Nipa/Matrenipa is located just above the village Matre by Matresfjorden - a side arm of Masfjorden. The naval research institute Havforskningsinstituttet is a prominent industry in this village. The Bjørn West (World War II resistance movement) museum is a tourist attraction that tell impressive tales from the Wecond World war. The local sporting association Bjørn West I.L arranges "Fjelltrimmen" - a list of mountains that people visit during a season. The paths up to these mountains are marked for this purpose. Matrenipa is on the 2005 list of mountains.
The route description below describes a different ascent route, with descent along the route recommended by "Fjelltrimmen". There is no trail or path that will guide you all the way up and down, but finding your way up and down this mountain is fairly trivial if you have at least some hiking experience. The views are good, but as for the majority of mountains in this region - something higher will block some of the views. In the case of Matrenipa, the Rustefjellet and Glennefjellet plateaus steal the northern and southern views. The view down towards Matre and the fjord is however worth the trip alone.
(Matre)Nipa (M711: 587m, Ø.K: 587,38m) has a primary factor of 184m towards the higher Rustefjellet. The saddle is found in Kvitskardet. Ref. Økonomisk Kartverk (5m contours), you cross the 405m contours on the high route, but not 400m. The saddle height has been interpolated to 403m.
Notes: Class ratings are in reference to YDS. Click here for more information.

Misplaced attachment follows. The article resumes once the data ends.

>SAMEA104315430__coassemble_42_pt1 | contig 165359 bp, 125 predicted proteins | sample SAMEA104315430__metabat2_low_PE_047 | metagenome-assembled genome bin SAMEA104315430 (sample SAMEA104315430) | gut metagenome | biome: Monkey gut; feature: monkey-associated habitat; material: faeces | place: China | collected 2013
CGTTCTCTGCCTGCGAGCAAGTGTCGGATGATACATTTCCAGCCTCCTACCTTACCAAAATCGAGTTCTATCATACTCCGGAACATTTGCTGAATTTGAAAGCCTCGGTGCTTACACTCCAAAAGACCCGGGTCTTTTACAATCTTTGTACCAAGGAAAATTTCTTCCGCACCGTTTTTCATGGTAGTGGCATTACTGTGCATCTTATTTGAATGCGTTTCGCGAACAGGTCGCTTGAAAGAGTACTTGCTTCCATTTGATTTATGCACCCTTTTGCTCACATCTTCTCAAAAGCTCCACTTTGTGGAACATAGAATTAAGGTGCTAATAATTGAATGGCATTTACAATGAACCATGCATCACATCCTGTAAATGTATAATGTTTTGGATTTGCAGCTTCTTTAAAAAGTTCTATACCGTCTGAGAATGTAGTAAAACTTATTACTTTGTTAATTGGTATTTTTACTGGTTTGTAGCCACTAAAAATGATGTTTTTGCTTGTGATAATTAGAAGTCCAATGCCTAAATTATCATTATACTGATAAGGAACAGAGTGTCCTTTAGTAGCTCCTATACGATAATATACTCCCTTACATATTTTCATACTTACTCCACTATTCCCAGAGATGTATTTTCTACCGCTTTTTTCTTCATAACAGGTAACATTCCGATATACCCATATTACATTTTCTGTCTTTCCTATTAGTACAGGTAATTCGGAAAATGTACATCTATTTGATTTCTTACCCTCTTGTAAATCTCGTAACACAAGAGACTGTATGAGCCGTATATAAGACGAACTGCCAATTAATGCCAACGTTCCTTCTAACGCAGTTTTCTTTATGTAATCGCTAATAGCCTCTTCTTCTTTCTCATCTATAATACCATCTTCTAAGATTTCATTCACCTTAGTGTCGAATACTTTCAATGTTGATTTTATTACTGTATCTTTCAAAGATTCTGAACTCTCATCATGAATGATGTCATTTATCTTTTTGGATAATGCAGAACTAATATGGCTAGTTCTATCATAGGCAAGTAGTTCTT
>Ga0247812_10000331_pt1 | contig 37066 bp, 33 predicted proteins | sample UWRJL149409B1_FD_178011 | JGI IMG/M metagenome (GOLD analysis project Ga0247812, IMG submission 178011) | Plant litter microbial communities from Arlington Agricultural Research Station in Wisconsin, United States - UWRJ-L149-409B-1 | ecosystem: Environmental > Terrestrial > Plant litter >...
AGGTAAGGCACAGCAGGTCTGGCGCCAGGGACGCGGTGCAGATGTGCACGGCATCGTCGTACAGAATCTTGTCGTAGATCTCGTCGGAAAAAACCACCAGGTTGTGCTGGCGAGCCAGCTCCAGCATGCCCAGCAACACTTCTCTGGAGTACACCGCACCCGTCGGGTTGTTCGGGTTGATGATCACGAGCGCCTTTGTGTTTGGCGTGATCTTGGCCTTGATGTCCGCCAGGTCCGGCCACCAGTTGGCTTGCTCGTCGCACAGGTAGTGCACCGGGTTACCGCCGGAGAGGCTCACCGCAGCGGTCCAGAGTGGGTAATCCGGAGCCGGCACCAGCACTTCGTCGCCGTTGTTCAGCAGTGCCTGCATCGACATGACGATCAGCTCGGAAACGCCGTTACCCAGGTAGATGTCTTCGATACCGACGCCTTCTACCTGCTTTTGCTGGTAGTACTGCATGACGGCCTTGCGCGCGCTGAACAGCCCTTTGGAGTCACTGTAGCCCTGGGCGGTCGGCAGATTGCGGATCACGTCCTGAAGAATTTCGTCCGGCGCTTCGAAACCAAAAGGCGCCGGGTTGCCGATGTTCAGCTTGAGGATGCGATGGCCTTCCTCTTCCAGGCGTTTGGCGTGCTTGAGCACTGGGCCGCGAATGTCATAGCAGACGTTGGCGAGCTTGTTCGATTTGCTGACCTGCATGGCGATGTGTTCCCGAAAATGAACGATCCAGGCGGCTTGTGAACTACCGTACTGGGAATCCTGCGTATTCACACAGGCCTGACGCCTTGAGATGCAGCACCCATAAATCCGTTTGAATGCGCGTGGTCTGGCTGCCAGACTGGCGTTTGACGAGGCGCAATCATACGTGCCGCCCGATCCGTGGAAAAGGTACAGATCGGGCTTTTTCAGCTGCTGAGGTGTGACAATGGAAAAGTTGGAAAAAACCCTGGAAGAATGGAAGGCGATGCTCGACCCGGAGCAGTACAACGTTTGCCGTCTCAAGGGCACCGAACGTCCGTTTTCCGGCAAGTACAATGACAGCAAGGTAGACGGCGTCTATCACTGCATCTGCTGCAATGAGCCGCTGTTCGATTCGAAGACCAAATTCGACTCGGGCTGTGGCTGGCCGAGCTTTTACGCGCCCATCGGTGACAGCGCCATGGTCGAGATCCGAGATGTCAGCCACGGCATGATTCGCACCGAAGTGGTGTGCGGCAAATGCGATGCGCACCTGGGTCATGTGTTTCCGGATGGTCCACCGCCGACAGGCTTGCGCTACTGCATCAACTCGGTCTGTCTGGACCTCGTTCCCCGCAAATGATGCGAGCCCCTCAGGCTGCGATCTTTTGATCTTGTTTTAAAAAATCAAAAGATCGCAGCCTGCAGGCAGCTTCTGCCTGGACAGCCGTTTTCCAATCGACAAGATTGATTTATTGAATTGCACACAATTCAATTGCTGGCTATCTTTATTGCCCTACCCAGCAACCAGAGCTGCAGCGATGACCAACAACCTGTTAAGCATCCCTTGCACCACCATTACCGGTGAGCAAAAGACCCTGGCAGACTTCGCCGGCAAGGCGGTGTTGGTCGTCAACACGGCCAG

The trails described below are not necessarily the *easiest* trails to this mountain.
Highway E39 - Matrenipa round trip (summer/autumn)
From Bergen, follow highway E39 northbound. After the Nordhordlandsbrua bridge, pay (NOK 45,- for passenger cars per May 2005) at the Toll station. Continue approx. 56,7Km. You have now just passed Matre and have the "Stordal" exit on your right-hand side. Continue through two tunnels and turn right onto a parking area just after the second tunnel, approx. 2,8Km from the "Stordal" exit. Park here.
The beginning of the path is hard to spot. Standing in the centre of the parking area, move towards the tunnel while you look for a vague path up the forest. You should be able to spot an orange ribbon in a tree inside the forest. The path runs approx. 50-60m W of a stream (might be dry) and continues northbound approx. 200m before it turns east into the main valley you will be following upwards. The initial section from the trailhead looks more like a dry creek than a path. Furthermore, the path is boggy in places. Once past the initial section, the path is better, although vague and narrow. Look for the orange ribbons to confirm that you are on the right track.
After you have crossed the creek and entered the main valley, follow it upwards in the northeast direction. When you get Matrenipa in clear view, you might see that the path splits in two. Go left and continue up the main valley with Matrenipa up to your right.
On top of the valley, you see a distinct ridge up to your left. Follow this ridge up to a small meadow where you might see the orange ribbon for the last time. Start ascending the final hill by keeping a south-to-southwest direction. You will probably enter the summit ridge at approx. 500-520m elevation. You will see a viewpoint cairn at 520m. Proceed up the main ridge and pass the main cairn at approx. 550m. Proceed 300m to the summit, which is marked by a small marker on the ground. You might see the rest of an old trig. point that used to be here. Proceed eastbound on the ridge for better views down to Matre.